ISLAMABAD, Pakistan — Pakistani religious leaders and scholars Tuesday issued a strong denunciation of the tactics of Taliban militants, providing what could be major boost to the country's U.S.-backed battle against Islamic extremism.
The high-profile convention of clerics in the Pakistani capital was the second in three days to condemn suicide attacks and beheadings, two of the Taliban's favored tactics, as "haram," or contrary to Islam.
Both conventions also supported the Pakistani military offensive against Taliban in Swat and two adjoining districts, although almost all the clerics share the militants' goal of establishing Islamic law in Pakistan.
Pakistani public opinion has turned against religious extremists over the last few weeks, and if that shift is durable, it could prove to be a significant setback to the Taliban and their al Qaida allies, not just in Pakistan but also in Afghanistan, the Persian Gulf and elsewhere in the Islamic world.
The shift, coupled with intense pressure from Washington and a more sober assessment of the threat posed by the militants, appears to have roused the government of President Asif Ali Zardari.
Zardari has said that Pakistan would extend its military offensive to Waziristan, the area along the Afghan border that's a base for Pakistani and Afghan Taliban, and also for al Qaida. That would trigger a major conflict, in which the support of the clergy could be vital.
However, the plight of the more the than 1 million people who've been displaced by the military offensive could turn opinion against the government again, and the Obama administration Tuesday pledged an additional $110 million in humanitarian aid to support international efforts to provide food, water, tents, radios, generators and local grain.
The displaced "are going to be absolutely a litmus test for us," said Nasim Ashraf, a former Pakistani minister in charge of human development now at the Washington-based Middle East Institute. If not given sufficient help, "these same refugees in two months' time, they will become our enemies," he said.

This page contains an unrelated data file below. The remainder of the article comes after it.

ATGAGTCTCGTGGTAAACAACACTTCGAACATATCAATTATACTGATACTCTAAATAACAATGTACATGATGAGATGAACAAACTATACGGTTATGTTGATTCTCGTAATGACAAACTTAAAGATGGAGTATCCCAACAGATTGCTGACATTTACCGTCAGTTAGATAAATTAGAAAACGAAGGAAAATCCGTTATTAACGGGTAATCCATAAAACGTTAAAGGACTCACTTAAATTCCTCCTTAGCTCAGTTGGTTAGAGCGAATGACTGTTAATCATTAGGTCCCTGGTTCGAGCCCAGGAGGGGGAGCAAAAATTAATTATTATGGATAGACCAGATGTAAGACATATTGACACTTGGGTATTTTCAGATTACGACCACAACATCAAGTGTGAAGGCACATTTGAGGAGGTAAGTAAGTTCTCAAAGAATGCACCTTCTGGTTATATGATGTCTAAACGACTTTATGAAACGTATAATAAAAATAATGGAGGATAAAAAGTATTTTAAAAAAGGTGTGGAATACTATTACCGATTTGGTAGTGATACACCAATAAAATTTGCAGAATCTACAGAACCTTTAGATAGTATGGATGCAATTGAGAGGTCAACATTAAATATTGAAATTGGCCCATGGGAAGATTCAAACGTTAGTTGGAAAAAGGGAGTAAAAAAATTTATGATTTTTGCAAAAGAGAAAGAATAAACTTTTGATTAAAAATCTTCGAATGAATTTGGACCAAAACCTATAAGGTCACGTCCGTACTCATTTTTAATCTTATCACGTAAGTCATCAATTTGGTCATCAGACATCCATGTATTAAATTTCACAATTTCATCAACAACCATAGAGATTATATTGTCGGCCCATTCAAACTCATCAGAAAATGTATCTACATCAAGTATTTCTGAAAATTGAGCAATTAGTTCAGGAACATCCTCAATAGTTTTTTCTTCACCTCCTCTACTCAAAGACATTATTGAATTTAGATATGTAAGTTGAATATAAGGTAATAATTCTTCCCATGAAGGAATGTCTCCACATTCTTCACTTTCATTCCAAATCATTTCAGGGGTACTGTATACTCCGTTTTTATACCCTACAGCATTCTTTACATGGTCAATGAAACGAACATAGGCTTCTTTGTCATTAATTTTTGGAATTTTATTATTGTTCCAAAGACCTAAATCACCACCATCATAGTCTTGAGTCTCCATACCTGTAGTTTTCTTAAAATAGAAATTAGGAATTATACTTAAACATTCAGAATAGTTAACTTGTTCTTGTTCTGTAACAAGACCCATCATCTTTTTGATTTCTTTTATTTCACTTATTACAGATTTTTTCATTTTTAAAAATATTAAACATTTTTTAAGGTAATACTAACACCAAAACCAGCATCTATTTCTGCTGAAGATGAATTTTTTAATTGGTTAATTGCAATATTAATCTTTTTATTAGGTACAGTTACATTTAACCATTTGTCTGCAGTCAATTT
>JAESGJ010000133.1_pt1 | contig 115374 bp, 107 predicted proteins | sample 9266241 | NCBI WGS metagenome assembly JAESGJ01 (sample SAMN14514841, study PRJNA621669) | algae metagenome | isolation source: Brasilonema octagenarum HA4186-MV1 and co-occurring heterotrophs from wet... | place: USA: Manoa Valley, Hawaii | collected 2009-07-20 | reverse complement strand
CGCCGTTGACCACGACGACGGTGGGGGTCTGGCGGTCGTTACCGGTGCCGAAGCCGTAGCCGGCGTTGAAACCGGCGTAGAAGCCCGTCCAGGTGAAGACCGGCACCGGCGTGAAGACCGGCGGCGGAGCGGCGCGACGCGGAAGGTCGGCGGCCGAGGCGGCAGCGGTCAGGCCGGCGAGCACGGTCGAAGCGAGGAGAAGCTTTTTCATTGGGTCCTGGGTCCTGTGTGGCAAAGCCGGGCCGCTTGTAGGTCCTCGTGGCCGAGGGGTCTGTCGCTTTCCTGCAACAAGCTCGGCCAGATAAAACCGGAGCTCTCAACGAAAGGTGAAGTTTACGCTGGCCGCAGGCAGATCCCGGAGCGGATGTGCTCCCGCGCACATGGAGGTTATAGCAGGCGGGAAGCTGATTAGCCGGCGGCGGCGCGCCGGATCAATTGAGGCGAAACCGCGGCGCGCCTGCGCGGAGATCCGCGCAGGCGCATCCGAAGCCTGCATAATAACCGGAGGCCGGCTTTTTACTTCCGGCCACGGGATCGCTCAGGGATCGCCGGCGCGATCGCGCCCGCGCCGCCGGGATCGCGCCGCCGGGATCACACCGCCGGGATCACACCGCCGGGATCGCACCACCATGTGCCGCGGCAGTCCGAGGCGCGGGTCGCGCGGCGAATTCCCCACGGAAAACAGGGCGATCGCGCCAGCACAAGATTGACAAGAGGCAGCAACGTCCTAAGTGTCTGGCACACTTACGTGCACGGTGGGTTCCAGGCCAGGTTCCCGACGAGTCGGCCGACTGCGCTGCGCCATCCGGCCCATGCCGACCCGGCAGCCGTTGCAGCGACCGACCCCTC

Announcing the additional U.S. aid, Secretary of State Hillary Clinton said she was "encouraged by the very strong positions" across the Pakistani political spectrum in support of the military operations.
The $100 million from the State Department and $10 million from the Defense Department are in addition to $60 million in humanitarian aid the U.S. has provided since last August, and separate from a $1.5 billion aid request before Congress.
The U.S. also will help Pakistan launch a text-messaging system to deliver alerts about assistance to Pakistanis who've fled the region. "We know that a lot of the Pakistanis who are being displaced by the conflict have cell phones," Clinton said.
A deeply religious people, Pakistanis tend to take guidance from senior clerics, and their previous ambivalence and confusion about Islamic extremism rose in part from the clergy's silence or from denials that Muslims could have perpetrated acts of violence against civilians.
At the two religious conventions, however, there was even criticism of the Pakistani military's past patronage of jihadist groups.